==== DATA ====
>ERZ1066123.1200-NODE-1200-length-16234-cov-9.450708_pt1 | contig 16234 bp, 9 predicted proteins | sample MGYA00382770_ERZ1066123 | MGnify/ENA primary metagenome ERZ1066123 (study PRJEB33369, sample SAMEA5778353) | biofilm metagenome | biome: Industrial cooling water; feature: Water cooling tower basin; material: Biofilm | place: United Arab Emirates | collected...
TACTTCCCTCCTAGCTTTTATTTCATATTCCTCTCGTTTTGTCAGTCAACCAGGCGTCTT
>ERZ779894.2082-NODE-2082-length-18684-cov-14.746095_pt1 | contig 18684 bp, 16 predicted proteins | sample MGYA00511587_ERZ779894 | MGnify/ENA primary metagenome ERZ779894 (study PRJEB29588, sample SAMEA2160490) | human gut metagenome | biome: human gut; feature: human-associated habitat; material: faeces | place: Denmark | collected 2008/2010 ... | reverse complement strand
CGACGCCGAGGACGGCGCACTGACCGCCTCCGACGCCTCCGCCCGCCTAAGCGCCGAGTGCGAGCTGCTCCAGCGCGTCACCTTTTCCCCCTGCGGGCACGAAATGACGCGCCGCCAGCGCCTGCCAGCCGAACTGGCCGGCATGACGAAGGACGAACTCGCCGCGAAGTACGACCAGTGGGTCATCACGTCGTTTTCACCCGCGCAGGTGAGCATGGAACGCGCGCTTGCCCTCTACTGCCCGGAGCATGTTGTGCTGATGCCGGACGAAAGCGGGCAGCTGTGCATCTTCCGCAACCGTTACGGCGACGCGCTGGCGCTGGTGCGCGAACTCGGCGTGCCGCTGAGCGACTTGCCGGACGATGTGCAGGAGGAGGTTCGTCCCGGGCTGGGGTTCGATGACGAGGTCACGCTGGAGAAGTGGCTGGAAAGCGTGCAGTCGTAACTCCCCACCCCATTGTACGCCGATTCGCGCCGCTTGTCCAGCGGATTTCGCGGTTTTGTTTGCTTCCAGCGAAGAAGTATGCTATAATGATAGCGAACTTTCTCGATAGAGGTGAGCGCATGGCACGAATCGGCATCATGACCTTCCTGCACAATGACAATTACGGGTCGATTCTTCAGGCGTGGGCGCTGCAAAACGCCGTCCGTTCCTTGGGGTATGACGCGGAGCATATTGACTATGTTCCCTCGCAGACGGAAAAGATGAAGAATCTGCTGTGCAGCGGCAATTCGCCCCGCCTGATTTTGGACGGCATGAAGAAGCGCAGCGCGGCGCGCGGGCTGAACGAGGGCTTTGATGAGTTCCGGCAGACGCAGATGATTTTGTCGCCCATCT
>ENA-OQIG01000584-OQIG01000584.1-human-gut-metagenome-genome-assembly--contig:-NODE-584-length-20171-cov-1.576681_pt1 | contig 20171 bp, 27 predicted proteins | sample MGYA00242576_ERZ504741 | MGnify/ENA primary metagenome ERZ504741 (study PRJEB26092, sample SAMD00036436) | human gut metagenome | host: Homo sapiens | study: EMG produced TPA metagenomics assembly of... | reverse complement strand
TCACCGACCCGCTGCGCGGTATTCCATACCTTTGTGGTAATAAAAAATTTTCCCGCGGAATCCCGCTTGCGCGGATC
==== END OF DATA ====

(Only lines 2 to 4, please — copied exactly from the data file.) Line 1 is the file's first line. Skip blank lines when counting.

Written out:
TACTTCCCTCCTAGCTTTTATTTCATATTCCTCTCGTTTTGTCAGTCAACCAGGCGTCTT
>ERZ779894.2082-NODE-2082-length-18684-cov-14.746095_pt1 | contig 18684 bp, 16 predicted proteins | sample MGYA00511587_ERZ779894 | MGnify/ENA primary metagenome ERZ779894 (study PRJEB29588, sample SAMEA2160490) | human gut metagenome | biome: human gut; feature: human-associated habitat; material: faeces | place: Denmark | collected 2008/2010 ... | reverse complement strand
CGACGCCGAGGACGGCGCACTGACCGCCTCCGACGCCTCCGCCCGCCTAAGCGCCGAGTGCGAGCTGCTCCAGCGCGTCACCTTTTCCCCCTGCGGGCACGAAATGACGCGCCGCCAGCGCCTGCCAGCCGAACTGGCCGGCATGACGAAGGACGAACTCGCCGCGAAGTACGACCAGTGGGTCATCACGTCGTTTTCACCCGCGCAGGTGAGCATGGAACGCGCGCTTGCCCTCTACTGCCCGGAGCATGTTGTGCTGATGCCGGACGAAAGCGGGCAGCTGTGCATCTTCCGCAACCGTTACGGCGACGCGCTGGCGCTGGTGCGCGAACTCGGCGTGCCGCTGAGCGACTTGCCGGACGATGTGCAGGAGGAGGTTCGTCCCGGGCTGGGGTTCGATGACGAGGTCACGCTGGAGAAGTGGCTGGAAAGCGTGCAGTCGTAACTCCCCACCCCATTGTACGCCGATTCGCGCCGCTTGTCCAGCGGATTTCGCGGTTTTGTTTGCTTCCAGCGAAGAAGTATGCTATAATGATAGCGAACTTTCTCGATAGAGGTGAGCGCATGGCACGAATCGGCATCATGACCTTCCTGCACAATGACAATTACGGGTCGATTCTTCAGGCGTGGGCGCTGCAAAACGCCGTCCGTTCCTTGGGGTATGACGCGGAGCATATTGACTATGTTCCCTCGCAGACGGAAAAGATGAAGAATCTGCTGTGCAGCGGCAATTCGCCCCGCCTGATTTTGGACGGCATGAAGAAGCGCAGCGCGGCGCGCGGGCTGAACGAGGGCTTTGATGAGTTCCGGCAGACGCAGATGATTTTGTCGCCCATCT